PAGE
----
One of the slides that I showed at the RPM Symposium, and it’s one that’s kind of near and dear to me, and I learned this from the Japanese actually, is the concept of individual kaizen or individual improvement. The slide says, “What’s worth more? One $1,000,000 improvement, or 1,000,000 one-dollar improvements?” They’re both worth a million bucks. What’s easier to get? A million $1 improvements, or a $1,000,000 improvement?

The shop floor is full of one-dollar improvements. All you have to do is ask. We just need to be smart enough to listen to them. It’s all about the small improvements. And that’s where the culture piece comes in.

One thing I learned, and I’ve worked in well over 200 factories in my career, is that sometimes to bring a big change like this in, I always start out by interviewing and I talk to the people who are going to sign my paycheck, the executives, what do you want to get out of this? To make sure that it’s practical. Then I talk a little bit about the approach that I’ve crafted, and they always say, “well, that’s really great, but the union will never agree to that” or “the shop floor will never agree to that.”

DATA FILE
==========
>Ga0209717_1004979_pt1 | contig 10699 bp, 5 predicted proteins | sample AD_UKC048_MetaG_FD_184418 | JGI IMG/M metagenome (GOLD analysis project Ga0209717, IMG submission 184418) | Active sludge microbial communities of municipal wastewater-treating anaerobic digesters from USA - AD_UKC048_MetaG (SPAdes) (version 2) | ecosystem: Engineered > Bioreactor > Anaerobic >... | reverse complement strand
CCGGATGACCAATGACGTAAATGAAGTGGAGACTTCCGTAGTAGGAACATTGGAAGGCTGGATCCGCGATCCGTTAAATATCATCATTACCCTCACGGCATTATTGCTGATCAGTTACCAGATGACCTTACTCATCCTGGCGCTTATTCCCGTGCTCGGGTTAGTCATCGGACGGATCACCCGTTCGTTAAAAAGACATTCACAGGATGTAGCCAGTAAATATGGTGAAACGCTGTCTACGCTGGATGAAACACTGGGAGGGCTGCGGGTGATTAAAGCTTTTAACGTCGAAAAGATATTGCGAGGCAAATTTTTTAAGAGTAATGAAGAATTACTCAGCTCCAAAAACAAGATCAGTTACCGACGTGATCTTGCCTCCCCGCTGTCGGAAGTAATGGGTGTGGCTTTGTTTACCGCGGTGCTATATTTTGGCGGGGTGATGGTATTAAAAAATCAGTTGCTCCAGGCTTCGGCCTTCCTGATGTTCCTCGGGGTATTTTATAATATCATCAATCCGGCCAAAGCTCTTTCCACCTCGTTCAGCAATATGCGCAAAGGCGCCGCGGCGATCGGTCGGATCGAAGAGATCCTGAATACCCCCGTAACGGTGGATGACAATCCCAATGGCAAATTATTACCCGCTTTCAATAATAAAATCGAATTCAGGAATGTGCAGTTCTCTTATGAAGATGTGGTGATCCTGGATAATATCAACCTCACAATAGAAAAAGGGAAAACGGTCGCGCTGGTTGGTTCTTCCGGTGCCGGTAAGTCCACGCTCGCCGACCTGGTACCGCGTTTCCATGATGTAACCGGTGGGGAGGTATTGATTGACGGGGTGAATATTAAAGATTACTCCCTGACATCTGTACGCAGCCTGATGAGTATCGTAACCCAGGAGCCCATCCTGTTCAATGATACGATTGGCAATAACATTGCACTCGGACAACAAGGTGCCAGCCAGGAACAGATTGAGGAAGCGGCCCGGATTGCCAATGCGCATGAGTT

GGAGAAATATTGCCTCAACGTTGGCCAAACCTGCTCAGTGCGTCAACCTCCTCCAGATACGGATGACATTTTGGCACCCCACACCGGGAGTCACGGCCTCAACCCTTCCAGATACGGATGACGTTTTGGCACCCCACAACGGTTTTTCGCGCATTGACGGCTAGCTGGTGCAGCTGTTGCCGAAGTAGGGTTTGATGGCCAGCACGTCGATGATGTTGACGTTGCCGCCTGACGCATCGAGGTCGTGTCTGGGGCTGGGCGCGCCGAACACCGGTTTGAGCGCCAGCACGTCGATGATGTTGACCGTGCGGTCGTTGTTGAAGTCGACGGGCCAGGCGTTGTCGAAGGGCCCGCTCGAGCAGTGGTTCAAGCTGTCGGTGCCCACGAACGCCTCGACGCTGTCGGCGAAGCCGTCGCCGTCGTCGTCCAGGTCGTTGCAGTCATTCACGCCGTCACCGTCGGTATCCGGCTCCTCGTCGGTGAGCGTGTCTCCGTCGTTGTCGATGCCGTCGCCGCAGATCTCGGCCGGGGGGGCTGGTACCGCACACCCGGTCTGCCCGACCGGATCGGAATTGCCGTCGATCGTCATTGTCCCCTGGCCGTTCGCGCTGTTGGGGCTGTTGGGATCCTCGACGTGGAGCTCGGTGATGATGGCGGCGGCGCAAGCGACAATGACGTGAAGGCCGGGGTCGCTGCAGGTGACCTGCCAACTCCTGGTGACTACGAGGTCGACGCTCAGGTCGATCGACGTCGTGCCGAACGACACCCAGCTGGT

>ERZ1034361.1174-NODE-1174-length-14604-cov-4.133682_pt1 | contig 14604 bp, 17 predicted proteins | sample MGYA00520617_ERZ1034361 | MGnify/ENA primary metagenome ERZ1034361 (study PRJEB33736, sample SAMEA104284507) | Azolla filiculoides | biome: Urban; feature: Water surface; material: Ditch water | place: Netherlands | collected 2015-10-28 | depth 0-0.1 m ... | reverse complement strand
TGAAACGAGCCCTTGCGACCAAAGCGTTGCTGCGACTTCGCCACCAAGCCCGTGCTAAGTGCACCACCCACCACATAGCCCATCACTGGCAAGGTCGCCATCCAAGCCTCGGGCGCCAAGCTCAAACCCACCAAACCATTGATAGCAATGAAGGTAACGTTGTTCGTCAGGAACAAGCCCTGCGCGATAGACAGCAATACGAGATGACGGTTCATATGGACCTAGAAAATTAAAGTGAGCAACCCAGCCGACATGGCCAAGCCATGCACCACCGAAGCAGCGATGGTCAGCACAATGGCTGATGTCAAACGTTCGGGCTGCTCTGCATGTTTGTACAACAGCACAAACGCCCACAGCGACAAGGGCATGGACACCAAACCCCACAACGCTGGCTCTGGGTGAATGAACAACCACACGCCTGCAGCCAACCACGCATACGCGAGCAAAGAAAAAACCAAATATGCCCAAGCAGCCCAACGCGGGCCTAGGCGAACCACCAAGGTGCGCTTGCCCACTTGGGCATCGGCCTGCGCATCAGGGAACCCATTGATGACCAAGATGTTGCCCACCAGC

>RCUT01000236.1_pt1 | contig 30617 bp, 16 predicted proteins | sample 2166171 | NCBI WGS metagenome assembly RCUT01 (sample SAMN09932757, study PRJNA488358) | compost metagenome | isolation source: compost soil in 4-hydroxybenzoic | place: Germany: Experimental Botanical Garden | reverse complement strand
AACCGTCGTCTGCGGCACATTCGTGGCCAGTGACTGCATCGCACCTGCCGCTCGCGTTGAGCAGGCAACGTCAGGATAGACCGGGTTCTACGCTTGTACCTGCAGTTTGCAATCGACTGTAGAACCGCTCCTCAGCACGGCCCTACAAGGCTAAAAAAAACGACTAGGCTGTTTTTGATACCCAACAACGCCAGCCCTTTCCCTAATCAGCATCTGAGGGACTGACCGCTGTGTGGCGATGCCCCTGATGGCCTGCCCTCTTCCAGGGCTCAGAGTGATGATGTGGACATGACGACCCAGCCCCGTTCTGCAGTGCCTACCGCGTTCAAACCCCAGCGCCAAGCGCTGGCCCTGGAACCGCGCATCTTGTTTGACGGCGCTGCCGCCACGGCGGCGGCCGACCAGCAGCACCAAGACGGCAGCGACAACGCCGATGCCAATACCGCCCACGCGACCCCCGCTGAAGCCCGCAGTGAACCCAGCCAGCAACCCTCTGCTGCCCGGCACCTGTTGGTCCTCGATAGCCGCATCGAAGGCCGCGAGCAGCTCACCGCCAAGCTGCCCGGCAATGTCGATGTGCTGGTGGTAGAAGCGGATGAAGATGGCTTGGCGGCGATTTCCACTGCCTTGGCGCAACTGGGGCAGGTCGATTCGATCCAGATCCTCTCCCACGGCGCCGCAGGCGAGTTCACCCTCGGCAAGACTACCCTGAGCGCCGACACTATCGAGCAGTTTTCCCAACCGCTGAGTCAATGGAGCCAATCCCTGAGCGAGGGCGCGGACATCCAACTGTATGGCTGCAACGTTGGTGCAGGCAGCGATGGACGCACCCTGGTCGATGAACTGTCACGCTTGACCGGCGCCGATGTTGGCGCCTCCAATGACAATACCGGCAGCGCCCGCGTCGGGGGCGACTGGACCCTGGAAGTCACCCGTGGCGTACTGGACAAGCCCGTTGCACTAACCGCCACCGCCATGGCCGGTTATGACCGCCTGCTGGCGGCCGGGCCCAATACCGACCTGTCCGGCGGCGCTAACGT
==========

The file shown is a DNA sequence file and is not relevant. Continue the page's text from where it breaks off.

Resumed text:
Okay, well then, can I go talk to the shop floor and union leadership? So I go off in the corner and talk to them. I don’t bring them to me, I go to the floor and talk to them and say, what do you want to get out of this? “Well, we just want a better place to retire to dealing with the same problems over and over again.” Then I say, how about if we could get you involved and engaged and listen to what you’re saying? “Well, that’d be great. But management will never let us do that.”

So they both say exactly the same thing and they both want exactly the same thing. Sometimes middle leadership’s a little different, but the top and bottom, they want exactly the same thing: (1) they all want to be profitable, (2) they all want a safe place to work, (3) they all want continuity with their jobs, and (4) they want to make as much money as they can. They all do, top and bottom, and they all want the same thing.

I’ve gotten to where I won’t work on just technical things. If I can’t work with the culture, I’m not interested in the job, I won’t consult with you, I won’t help you. I know how to do these things, but I just won’t do it. And one thing I thought was interesting when I left Kimberly-Clark (and they had the Let’s Roast Dave Frye Zoom meeting, because we couldn’t meet because of COVID), the vice president of global supply chain said one thing different. He says, “Most people at Kimberly-Clark are known for the projects. They’re known for the big machines they bring in or starting up factories and things like that. You’re not known for any of that. Your footprints are much deeper because you’re known for helping people see what needs to be done and actually changing the culture, and your stuff will last a lot longer than any of these projects.”

Listen to the entire interview

This story originally appeared in the January 2022 issue of Plant Services. Subscribe to Plant Services here.